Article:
The small car that changed the way Indians drove and helped put the Indian automobile market into the global big league will stop rolling out of showrooms in major cities from today. It has been driven off the roads by stringent emission laws that the original people’s car is unable to comply with any more.

Powered by a Suzuki collaboration and steered by Sanjay Gandhi’s political ambitions, the Maruti 800 rolled out onto Indian roads 27 years ago. The last of the 27 lakh units were driven out of showrooms in 13 cities on Wednesday, the company having decided that it was not worth pushing for a large investment to upgrade the engine to meet the stricter Bharat Stage IV norms that become mandatory from April 1.

BS-IV emission standards come into play in major cities, including New Delhi, Mumbai, Kolkata, Chennai, Bangalore, Hyderabad, Pune, Kanpur, Ahmedabad, Surat and even Agra.

The Ford Ikon (1.3 petrol), Fiat Palio, Skoda Fabia (1.2 petrol) and Octavia (1.9 TDI engine) and Chevrolet Tavera (2.5DI) too will no longer be sold in the 13 cities, which together account for almost half the total car sales in India.

“We were contemplating if we could upgrade the 800 to comply with new emission norms, and have taken a decision to stop selling the car in cities where new norms will be implemented from April 1,” Maruti chairman R C Bhargava had said

The above news is indeed very sad for many of the maruti owners. As i was watching this news on cnn-ibn, i asked my dad about it. Even in our home, maruti 800 was one of the many cars we used and even though we upgraded into other cars with time, there is still a nostalgia associated with maruti800. According to him, the car was one of the first major buy he ever made after settling down and making a home.So, he definitely has a nostalgia for it.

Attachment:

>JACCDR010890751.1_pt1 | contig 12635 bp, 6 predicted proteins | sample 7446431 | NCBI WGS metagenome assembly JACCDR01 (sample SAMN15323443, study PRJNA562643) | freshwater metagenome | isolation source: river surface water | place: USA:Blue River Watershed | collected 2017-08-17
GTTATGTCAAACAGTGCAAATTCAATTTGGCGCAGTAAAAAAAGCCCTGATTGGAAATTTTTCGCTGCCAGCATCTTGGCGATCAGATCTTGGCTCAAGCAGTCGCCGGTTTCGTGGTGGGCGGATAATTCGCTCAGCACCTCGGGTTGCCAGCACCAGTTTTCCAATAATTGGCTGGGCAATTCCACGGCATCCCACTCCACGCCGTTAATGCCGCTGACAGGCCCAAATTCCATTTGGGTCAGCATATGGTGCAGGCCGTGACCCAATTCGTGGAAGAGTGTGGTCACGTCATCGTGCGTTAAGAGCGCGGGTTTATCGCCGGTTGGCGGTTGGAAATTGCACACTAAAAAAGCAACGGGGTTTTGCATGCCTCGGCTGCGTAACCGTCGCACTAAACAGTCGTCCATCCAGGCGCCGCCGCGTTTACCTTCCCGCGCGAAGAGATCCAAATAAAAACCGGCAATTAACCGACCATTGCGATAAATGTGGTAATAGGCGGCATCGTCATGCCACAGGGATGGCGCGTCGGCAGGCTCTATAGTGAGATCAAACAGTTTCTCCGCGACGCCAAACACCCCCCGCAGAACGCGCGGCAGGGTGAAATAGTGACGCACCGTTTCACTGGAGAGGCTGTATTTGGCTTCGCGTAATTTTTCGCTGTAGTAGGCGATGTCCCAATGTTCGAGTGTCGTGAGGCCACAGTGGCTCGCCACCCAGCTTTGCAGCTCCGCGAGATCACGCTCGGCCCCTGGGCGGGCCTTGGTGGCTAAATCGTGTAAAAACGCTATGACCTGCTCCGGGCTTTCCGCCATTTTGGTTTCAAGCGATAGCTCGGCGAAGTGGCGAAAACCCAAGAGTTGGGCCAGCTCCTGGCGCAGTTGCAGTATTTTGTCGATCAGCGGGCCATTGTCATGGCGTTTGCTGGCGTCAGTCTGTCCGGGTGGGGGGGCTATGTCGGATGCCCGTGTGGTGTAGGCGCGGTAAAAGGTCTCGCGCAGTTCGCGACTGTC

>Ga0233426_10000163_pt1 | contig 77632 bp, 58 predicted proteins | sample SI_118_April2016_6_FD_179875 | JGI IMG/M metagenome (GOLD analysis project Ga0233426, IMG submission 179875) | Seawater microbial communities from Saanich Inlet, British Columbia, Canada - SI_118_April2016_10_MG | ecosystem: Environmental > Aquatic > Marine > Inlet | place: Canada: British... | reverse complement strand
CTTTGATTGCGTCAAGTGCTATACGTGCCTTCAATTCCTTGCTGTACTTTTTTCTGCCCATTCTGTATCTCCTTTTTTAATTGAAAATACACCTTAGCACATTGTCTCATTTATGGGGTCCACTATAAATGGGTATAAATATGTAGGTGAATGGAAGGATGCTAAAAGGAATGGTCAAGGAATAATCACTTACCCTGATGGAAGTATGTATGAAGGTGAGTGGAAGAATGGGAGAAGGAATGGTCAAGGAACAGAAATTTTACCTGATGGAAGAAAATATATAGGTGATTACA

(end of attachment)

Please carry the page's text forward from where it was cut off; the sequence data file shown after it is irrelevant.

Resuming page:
Primarily, because in most of the parts of India, driving schools prefer using 800, as it is dearly called to teach students and even myself learned driving from our own 800. Though the car didnt have many specifications like it lacked the power window, built in music system, poor in standard’s of comfort and safety, it was still thecrown of our roads during one time. When my dad, started working, it was one of his early ambitions to buy an 800. and it was a part of the common middle class dream, the status symbol.

Change is inevitable and so is it with cars. Before the arrival of maruti in collaboration with suzuki, the market was mainly shared by the ambassadors and padmini premier. The arrival of companies like hyundai, fiat and daewoo did provide large competition to the 800. The main competitor was the santro from hyundai motors.

Today, as per capita income has rised and the middle class have moved from middle class to largely the upper middle class and lower middle class and henceforth many international brands are crounching to hit their share in indian market. There is severe competition from Hyundai, Gm, fiat etc

But however, no one can deny the fact that maruti have a very strong command on indian roads. Be it Alto, their replacement for 800, or the new variants like eco, swift or Ritz etc.

Maruti has a strong base of customer service making it a very strong competition for the others.

Though, i presently use a chevrolet and a Daewoo, i will definitely miss my 800

Good bye, 800

May you rest in piece!!!

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today as i was driving home from town, i saw a maruti 800 being scrapped out in a garage and i wanted to shout to the people doing it, easy man, easy, she was one a princess…

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